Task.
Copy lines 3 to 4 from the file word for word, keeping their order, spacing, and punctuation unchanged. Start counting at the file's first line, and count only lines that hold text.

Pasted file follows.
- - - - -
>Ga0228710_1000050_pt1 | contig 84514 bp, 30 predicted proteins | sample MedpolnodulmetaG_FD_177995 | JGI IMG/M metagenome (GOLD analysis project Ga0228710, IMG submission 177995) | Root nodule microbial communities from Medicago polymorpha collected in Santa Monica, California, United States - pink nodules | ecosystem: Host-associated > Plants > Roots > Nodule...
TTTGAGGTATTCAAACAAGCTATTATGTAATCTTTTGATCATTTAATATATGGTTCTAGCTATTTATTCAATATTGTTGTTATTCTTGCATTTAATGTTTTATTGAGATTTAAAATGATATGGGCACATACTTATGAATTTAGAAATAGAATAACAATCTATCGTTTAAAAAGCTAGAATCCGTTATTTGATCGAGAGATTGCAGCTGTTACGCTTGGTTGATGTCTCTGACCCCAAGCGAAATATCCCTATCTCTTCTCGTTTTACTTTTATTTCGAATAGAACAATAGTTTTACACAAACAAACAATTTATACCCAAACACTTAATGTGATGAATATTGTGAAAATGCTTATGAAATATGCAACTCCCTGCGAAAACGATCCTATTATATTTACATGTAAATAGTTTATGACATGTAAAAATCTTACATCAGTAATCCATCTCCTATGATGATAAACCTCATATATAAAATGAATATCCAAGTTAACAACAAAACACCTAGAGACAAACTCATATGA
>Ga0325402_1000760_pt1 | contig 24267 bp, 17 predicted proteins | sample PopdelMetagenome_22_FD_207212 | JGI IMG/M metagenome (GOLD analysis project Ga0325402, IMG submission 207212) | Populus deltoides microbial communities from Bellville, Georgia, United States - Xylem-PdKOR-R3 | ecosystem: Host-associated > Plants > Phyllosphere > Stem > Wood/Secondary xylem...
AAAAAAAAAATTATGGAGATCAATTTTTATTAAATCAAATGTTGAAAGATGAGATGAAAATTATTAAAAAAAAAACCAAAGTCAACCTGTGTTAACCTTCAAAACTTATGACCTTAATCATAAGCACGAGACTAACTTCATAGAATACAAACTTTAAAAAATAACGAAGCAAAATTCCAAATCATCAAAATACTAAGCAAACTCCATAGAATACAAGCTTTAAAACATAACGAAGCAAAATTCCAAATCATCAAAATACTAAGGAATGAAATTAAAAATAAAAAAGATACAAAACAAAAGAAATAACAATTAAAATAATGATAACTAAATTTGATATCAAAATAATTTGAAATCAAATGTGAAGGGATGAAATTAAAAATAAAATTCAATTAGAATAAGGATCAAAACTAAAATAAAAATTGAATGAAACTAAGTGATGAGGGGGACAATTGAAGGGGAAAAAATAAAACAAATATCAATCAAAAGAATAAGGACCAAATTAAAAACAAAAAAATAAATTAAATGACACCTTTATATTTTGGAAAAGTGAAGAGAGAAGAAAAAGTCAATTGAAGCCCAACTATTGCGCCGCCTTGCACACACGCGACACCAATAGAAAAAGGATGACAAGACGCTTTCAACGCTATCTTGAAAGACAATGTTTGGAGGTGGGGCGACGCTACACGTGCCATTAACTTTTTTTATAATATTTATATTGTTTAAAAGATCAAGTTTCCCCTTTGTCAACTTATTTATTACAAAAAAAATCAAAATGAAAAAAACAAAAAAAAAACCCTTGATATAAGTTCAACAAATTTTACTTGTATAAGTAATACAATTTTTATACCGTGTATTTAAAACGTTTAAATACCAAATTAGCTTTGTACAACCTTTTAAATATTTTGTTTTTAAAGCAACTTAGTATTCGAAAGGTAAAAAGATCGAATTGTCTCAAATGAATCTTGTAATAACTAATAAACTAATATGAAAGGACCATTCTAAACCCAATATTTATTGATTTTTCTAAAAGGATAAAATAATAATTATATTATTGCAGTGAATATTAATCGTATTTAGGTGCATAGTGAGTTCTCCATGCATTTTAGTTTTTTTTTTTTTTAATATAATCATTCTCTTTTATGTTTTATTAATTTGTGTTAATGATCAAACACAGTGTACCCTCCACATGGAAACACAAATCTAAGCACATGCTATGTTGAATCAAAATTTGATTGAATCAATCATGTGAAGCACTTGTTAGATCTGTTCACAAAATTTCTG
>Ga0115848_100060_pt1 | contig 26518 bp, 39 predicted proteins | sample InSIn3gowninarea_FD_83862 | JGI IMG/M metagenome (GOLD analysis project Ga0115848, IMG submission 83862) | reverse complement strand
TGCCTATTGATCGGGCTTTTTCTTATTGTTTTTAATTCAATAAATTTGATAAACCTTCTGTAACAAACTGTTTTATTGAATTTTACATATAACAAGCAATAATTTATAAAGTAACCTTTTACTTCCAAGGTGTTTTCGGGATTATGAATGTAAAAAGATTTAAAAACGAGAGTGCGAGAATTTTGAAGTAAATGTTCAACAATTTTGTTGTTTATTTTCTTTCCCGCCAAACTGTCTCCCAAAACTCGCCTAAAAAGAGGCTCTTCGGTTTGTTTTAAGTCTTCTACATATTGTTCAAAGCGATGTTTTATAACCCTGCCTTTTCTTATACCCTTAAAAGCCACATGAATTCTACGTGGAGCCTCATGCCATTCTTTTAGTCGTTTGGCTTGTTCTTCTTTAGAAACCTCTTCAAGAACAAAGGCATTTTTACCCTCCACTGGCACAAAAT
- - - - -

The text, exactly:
>Ga0325402_1000760_pt1 | contig 24267 bp, 17 predicted proteins | sample PopdelMetagenome_22_FD_207212 | JGI IMG/M metagenome (GOLD analysis project Ga0325402, IMG submission 207212) | Populus deltoides microbial communities from Bellville, Georgia, United States - Xylem-PdKOR-R3 | ecosystem: Host-associated > Plants > Phyllosphere > Stem > Wood/Secondary xylem...
AAAAAAAAAATTATGGAGATCAATTTTTATTAAATCAAATGTTGAAAGATGAGATGAAAATTATTAAAAAAAAAACCAAAGTCAACCTGTGTTAACCTTCAAAACTTATGACCTTAATCATAAGCACGAGACTAACTTCATAGAATACAAACTTTAAAAAATAACGAAGCAAAATTCCAAATCATCAAAATACTAAGCAAACTCCATAGAATACAAGCTTTAAAACATAACGAAGCAAAATTCCAAATCATCAAAATACTAAGGAATGAAATTAAAAATAAAAAAGATACAAAACAAAAGAAATAACAATTAAAATAATGATAACTAAATTTGATATCAAAATAATTTGAAATCAAATGTGAAGGGATGAAATTAAAAATAAAATTCAATTAGAATAAGGATCAAAACTAAAATAAAAATTGAATGAAACTAAGTGATGAGGGGGACAATTGAAGGGGAAAAAATAAAACAAATATCAATCAAAAGAATAAGGACCAAATTAAAAACAAAAAAATAAATTAAATGACACCTTTATATTTTGGAAAAGTGAAGAGAGAAGAAAAAGTCAATTGAAGCCCAACTATTGCGCCGCCTTGCACACACGCGACACCAATAGAAAAAGGATGACAAGACGCTTTCAACGCTATCTTGAAAGACAATGTTTGGAGGTGGGGCGACGCTACACGTGCCATTAACTTTTTTTATAATATTTATATTGTTTAAAAGATCAAGTTTCCCCTTTGTCAACTTATTTATTACAAAAAAAATCAAAATGAAAAAAACAAAAAAAAAACCCTTGATATAAGTTCAACAAATTTTACTTGTATAAGTAATACAATTTTTATACCGTGTATTTAAAACGTTTAAATACCAAATTAGCTTTGTACAACCTTTTAAATATTTTGTTTTTAAAGCAACTTAGTATTCGAAAGGTAAAAAGATCGAATTGTCTCAAATGAATCTTGTAATAACTAATAAACTAATATGAAAGGACCATTCTAAACCCAATATTTATTGATTTTTCTAAAAGGATAAAATAATAATTATATTATTGCAGTGAATATTAATCGTATTTAGGTGCATAGTGAGTTCTCCATGCATTTTAGTTTTTTTTTTTTTTAATATAATCATTCTCTTTTATGTTTTATTAATTTGTGTTAATGATCAAACACAGTGTACCCTCCACATGGAAACACAAATCTAAGCACATGCTATGTTGAATCAAAATTTGATTGAATCAATCATGTGAAGCACTTGTTAGATCTGTTCACAAAATTTCTG